TÜV Rohs Conform

RF connectors 

The designation RF connectors already indicates that these are connectors for the high frequency. But at what frequency does the high frequency and which types of connectors start and which cable types are used there?
There is no precise distinction between low frequency and high frequency. In the medical field, the high frequency starts at 1 kHz. In communication technology, the high frequency starts from 30 kHz. Both areas have many connectors in common and above all the shielded cable, the coaxial cable.
An RF connector is therefore a coaxial connector. Coaxial connectors are structurally made of a central center conductor and are surrounded by an electrically conductive metal housing, which has a defined distance from the center conductor. The defined distance between inner conductor and outer conductor is characteristic of the impedance of the RF connector.
For the low-frequency range, there is a wealth of RF connectors. The demands on RF connectors and coaxial cables have increased dramatically with increasing frequency and performance in recent decades. At the same time, the desire for miniaturization has increased the demand for small and very small RF connectors, and the RF cable also had to get smaller and smaller in diameter, but should not sacrifice cable attenuation as far as possible. A topic that is described separately in the coaxial cables, because this is about the RF connectors go.

First RF connector 

We all know the so-called banana plug. The contact pin already had a diameter of 4mm. In the early days of wireless technology, two such plugs were used at first. Signal leading was only one line. However, the second line was necessary to close the circuit.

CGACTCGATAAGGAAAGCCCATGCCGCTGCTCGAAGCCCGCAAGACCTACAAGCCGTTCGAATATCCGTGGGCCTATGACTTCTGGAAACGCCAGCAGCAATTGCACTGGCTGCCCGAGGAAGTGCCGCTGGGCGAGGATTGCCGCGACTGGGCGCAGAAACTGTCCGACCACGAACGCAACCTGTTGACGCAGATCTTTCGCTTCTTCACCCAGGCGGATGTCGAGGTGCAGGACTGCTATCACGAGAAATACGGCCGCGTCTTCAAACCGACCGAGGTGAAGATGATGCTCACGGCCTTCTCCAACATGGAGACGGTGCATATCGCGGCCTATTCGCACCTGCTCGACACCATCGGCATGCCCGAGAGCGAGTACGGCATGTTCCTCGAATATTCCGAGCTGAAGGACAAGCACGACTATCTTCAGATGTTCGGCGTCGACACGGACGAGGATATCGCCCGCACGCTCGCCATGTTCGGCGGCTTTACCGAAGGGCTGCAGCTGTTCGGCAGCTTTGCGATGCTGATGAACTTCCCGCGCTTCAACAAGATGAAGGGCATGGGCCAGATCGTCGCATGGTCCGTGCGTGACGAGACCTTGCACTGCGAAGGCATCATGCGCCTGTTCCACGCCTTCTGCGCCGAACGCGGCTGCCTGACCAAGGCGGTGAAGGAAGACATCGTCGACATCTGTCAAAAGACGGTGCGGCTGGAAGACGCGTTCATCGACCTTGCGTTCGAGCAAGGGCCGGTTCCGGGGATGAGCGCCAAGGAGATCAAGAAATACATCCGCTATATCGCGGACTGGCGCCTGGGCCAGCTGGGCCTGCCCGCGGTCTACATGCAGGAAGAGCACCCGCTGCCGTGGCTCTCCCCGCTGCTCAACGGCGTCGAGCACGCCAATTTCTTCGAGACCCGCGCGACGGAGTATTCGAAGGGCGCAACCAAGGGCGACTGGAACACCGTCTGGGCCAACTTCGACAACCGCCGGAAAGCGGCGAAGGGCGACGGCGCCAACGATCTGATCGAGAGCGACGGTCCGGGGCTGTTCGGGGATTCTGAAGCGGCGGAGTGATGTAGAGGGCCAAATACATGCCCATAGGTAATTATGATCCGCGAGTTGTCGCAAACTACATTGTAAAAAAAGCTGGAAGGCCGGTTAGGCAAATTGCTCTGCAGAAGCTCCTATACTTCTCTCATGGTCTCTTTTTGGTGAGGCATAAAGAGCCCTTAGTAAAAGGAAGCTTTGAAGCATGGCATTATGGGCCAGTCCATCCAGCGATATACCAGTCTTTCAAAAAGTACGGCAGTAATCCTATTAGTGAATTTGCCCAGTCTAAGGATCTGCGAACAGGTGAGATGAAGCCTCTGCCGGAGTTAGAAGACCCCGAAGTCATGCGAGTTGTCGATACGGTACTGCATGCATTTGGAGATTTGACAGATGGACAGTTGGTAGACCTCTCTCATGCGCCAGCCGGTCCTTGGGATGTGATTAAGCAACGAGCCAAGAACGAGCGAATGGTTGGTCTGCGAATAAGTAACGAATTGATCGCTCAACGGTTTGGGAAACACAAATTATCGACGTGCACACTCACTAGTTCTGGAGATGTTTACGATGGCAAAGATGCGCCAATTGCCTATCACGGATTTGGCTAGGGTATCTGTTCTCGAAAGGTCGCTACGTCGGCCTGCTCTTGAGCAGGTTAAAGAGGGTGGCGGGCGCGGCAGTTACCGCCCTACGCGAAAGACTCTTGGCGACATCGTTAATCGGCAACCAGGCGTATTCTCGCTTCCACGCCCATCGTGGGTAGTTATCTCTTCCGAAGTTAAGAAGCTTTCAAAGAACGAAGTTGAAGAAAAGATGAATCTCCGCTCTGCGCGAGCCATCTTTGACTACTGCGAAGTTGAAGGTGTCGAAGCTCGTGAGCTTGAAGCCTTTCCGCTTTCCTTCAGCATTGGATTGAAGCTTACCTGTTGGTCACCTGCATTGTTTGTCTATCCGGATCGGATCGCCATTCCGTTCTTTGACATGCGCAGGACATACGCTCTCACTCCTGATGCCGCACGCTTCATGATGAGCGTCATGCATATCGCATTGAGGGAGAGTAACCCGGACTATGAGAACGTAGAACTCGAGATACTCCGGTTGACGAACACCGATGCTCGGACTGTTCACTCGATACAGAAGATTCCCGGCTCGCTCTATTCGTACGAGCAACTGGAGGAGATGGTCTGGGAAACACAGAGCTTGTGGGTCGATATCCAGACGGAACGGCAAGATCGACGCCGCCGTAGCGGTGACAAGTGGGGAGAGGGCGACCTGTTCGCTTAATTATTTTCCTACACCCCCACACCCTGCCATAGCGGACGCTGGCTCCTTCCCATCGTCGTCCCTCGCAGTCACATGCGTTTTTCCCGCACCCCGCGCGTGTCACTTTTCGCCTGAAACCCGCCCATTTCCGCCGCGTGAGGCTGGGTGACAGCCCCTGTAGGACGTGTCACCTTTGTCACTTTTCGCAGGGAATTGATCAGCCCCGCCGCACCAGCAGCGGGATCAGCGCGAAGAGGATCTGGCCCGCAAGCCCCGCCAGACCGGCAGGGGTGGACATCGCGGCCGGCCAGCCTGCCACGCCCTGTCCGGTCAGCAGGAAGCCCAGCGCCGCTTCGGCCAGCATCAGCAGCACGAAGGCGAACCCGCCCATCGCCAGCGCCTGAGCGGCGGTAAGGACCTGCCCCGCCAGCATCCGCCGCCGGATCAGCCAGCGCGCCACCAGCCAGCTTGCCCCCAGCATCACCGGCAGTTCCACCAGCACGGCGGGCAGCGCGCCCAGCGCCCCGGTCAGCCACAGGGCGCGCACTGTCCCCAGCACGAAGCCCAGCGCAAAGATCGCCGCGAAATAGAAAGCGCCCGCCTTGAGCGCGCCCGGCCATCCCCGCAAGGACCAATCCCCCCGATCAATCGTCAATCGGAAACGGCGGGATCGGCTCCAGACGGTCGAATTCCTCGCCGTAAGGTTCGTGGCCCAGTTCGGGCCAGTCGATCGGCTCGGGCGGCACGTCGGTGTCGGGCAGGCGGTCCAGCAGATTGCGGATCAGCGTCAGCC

Depending on the power, a sender may experience quite high and life-threatening voltage on the signal-carrying line. And as long as the circuit is not closed with the second banana plug, the same high voltage is on this returning RF line.
To eliminate this danger, simply a screwed metal housing was built around the banana plug and connected to this the second line.
So around the year 1930, the UHF plug and as a counterpart, the built-UHF socket.
This original form of a RF connector and its counterpart have been preserved to this day in high-frequency technology. With only one plug, version in coaxial form, so bipolar, the high-frequency technology could be made safer.
This UHF plug-in connector and the UHF panel socket are still known today under the names PL 239 for the plug and SO 239 for the panel socket. PL stands for Plug and SO for Socket. Both designations were circulated by the US military in national language worldwide. Predominantly in the CB radio and amateur radio in addition to the generally introduced designation UHF connector still the old designations, so PL connector, PL coupling or PL socket and PL jack socket used.
Depending on the manufacturer, the UHF connector has a characteristic impedance between 30 ohms and 60 ohms. UHF connectors are still used in radios and accessory equipment for frequencies up to 200 MHz.

Review - The discovery of electromagnetic waves 

Radio technology or radio technology, as it was then called, was still in its infancy even after the development of the UHF connector. How slow and laborious the developments were at that time is illustrated by a short review.
Since the prediction of the presence of electromagnetic waves by James Clerk Maxwell in 1864, it took another 22 years, that is, until 1886, when Heinrich Hertz proved experimentally for the first time. Another nine years passed until 1895 Guglielmo Marconi the first station, a blast transmitter, invented. With a replica of the developed by Alexander Stepanovich Popov receiver Marconi managed to receive Morse signals over a distance of at least 5 kilometers wirelessly as radio waves.
Another 11 years passed. For the Christmas festival in 1906, the first voice transmission via radio waves of Reginald Fessenden, who read the Christmas story from the Bible and this was within a radius of 500 meters to receive.
The persons named here are the pioneers of experimental radio technology, ie amateur radio.